Disclaimer: Before reading the review, please note that I am a fan of Steven Spielberg and think that he was, is and will be an influence on many directors in the future.
Ready Player One follows Parzival, known as Wade Watts in the real world, as he goes on a quest for the keys to the Oasis.
The script, penned by Zak Penn and Ernest Cline, author of the original novel, is tightly written. There is more of a focus on characters and characterisation than I had anticipated, which made the film a more focused viewing than anticipated.
The characters are mostly written as fully fledged characters, with more focus being placed in the writing for the core cast of characters, which should be expected.
The plotting of the film is relatively simple but allows space for the film to revel in the adventurous fun that it aims for. This is aided by the fact that everything that is used in the movie has a purpose to it. The same is even said for most of the elements of nostalgia that are used in the film.
Tye Sheridan shows that he has the aptitude to be one of the leading men for the next generation of actors. He has managed to adeptly showcase the duality of both his roles as Wade Watson in the real world and Parzival in the Oasis. He also manages to showcase the change in his character over the span of the film.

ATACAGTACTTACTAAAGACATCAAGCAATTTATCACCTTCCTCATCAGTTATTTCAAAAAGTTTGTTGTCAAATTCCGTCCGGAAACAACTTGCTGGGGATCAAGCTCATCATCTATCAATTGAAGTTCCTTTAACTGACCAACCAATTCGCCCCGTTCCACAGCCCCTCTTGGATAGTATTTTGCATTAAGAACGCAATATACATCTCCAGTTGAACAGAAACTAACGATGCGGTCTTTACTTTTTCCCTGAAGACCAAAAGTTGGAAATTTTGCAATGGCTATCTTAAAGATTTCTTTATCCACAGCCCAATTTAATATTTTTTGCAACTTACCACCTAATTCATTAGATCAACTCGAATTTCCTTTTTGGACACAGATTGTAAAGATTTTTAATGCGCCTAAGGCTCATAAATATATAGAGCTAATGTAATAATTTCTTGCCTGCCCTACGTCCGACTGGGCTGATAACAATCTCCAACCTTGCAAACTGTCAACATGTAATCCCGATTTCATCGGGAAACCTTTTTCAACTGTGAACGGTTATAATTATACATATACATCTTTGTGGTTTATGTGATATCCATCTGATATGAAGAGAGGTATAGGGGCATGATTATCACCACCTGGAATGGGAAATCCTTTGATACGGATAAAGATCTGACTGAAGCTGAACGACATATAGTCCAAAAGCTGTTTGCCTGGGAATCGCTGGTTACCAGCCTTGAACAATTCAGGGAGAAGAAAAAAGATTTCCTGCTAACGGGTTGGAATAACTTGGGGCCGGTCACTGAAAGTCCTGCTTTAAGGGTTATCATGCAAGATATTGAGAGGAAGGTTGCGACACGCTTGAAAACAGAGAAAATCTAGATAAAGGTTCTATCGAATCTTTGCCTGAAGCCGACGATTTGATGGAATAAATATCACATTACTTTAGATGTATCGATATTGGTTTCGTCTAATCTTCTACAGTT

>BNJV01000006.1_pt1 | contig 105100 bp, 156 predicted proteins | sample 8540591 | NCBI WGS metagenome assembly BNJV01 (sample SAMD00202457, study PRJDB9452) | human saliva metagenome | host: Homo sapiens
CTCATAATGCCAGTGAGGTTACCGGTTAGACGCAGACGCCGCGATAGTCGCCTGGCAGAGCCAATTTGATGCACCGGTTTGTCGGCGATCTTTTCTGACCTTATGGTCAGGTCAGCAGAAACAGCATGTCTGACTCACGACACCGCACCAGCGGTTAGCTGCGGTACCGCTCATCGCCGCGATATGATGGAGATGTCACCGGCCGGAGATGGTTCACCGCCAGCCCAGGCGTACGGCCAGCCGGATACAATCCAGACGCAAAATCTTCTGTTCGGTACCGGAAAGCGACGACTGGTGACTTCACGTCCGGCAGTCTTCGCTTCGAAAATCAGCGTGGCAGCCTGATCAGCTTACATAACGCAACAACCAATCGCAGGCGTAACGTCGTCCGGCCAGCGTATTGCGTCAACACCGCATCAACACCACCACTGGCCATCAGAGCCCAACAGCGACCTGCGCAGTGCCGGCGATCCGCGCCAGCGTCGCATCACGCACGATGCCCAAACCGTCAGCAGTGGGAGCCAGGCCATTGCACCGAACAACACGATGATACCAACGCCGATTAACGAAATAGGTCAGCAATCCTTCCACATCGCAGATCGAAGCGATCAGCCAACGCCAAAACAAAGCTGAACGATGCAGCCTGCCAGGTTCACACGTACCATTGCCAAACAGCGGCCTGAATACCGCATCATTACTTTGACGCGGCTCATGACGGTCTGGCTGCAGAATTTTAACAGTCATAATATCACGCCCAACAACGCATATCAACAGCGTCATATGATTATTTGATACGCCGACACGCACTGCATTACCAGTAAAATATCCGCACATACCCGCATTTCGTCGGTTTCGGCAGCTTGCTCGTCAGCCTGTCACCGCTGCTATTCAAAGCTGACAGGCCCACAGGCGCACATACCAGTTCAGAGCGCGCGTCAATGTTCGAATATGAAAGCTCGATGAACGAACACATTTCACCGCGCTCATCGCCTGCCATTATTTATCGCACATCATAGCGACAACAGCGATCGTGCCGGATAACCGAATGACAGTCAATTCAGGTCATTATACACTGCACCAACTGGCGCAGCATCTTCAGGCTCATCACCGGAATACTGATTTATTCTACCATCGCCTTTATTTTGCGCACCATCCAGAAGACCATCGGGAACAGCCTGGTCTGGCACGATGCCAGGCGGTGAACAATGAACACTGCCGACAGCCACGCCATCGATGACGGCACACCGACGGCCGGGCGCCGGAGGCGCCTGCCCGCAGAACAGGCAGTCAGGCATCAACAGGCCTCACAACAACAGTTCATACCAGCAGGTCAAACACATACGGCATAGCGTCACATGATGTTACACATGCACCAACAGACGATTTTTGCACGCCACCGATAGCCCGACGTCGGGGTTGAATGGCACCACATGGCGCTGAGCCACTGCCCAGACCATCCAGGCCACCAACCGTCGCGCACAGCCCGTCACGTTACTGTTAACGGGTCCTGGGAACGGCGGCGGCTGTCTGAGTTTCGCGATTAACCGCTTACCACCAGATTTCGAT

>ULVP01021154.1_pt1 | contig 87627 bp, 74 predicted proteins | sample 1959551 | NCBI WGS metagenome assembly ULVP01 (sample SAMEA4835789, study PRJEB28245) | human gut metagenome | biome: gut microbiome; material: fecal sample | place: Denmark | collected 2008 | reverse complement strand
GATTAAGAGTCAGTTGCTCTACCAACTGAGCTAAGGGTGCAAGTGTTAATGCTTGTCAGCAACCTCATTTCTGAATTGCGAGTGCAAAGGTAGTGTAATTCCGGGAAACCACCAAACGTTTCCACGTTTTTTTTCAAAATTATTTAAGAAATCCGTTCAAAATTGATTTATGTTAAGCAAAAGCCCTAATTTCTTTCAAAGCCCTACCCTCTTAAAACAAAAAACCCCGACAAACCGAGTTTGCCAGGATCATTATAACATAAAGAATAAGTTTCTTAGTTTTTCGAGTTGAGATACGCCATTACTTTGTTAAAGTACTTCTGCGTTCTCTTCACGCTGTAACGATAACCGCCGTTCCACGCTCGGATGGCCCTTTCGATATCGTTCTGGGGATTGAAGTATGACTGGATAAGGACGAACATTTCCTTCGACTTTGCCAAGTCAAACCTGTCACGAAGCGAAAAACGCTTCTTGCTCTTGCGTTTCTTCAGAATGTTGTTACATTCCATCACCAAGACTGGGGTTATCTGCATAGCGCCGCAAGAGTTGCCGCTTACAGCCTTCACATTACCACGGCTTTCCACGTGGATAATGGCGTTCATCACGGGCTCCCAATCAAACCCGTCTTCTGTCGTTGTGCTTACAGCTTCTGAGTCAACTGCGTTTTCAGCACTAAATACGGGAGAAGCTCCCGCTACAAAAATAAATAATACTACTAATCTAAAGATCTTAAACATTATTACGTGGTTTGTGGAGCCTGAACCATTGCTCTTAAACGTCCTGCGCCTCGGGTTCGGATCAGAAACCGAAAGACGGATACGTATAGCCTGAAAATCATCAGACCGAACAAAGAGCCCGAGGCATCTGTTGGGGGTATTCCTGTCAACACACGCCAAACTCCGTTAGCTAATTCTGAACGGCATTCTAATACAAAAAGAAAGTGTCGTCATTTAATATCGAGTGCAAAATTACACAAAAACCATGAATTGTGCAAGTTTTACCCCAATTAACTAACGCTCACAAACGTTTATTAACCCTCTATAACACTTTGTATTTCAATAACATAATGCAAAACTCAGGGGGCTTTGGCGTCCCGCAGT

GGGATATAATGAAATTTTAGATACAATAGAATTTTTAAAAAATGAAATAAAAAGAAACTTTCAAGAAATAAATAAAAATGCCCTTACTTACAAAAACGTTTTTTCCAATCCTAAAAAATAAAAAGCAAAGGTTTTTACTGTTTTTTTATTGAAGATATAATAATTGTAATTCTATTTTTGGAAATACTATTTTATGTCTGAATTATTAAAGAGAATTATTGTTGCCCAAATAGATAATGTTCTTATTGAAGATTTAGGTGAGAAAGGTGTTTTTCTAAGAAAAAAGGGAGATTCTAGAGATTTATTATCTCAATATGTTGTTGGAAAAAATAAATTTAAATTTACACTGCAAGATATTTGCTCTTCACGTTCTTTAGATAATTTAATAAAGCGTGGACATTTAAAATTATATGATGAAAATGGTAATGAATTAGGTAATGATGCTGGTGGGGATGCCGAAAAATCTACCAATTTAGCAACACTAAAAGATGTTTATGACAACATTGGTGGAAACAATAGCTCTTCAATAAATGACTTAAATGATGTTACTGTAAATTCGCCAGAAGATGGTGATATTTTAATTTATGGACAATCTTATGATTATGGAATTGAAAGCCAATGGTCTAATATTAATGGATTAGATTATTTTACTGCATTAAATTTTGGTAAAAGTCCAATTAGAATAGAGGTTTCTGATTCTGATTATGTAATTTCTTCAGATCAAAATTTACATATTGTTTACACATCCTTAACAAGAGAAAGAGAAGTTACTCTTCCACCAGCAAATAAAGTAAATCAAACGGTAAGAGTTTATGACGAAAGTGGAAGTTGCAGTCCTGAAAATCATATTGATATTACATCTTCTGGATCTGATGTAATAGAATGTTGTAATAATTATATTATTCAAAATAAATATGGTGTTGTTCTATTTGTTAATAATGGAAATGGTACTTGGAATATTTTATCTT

Olivia Cooke showcases her abilities in her portrayal of Art3mis/Samantha in order to help ground the film for the real world. Her characters strong persona is an effective way to hide the character’s vulnerability.
Ben Mendelsohn manages to create a captivating villain, who appears menacing from his corporate position. However, his role would not have been the same if it wasn’t for Hannah John-Kamen’s portrayal of his assistant F’nale, although her character could have been expanded upon.
Finally, Mark Rylance and Simon Pegg provide a great pairing as Halliday and Ogden Morrow respectively. Their relationship is really well portrayed as the actors have a great chemistry amongst each other.
Steven Spielberg manages to remind the world of how direction can help add to the story. Every camera movement manages to add layers to the story that is being told.
Spielberg utilises both worlds to the best of their ability as he employs the same techniques that he uses for his real world camera shots in the digital realm.
His use of nostalgic camera shots from classic shows adds to the nostalgia factor, as well as the fun factor of the film.
All of this put together shows that Steven Spielberg is still a master director whom many should aspire to emulate.
Number of times I looked at my watch: Zero.
Recommendation: Watch this movie.